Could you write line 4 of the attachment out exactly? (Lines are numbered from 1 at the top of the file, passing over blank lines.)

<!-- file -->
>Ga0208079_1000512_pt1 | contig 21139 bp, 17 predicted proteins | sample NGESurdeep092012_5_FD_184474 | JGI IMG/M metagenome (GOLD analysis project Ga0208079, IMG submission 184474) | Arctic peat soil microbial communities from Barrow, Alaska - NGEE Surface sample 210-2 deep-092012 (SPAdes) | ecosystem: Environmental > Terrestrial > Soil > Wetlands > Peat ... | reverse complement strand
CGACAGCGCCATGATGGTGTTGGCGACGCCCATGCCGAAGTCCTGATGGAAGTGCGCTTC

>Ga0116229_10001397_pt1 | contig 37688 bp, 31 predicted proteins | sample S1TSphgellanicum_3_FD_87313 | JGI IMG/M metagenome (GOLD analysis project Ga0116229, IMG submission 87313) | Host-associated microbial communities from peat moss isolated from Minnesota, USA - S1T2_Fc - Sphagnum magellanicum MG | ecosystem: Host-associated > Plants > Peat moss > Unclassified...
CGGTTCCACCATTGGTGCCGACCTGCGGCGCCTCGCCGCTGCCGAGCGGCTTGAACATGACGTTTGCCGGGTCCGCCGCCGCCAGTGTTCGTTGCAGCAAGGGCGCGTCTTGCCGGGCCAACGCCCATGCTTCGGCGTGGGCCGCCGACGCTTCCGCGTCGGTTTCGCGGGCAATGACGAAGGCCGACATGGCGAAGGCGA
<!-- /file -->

CGGTTCCACCATTGGTGCCGACCTGCGGCGCCTCGCCGCTGCCGAGCGGCTTGAACATGACGTTTGCCGGGTCCGCCGCCGCCAGTGTTCGTTGCAGCAAGGGCGCGTCTTGCCGGGCCAACGCCCATGCTTCGGCGTGGGCCGCCGACGCTTCCGCGTCGGTTTCGCGGGCAATGACGAAGGCCGACATGGCGAAGGCGA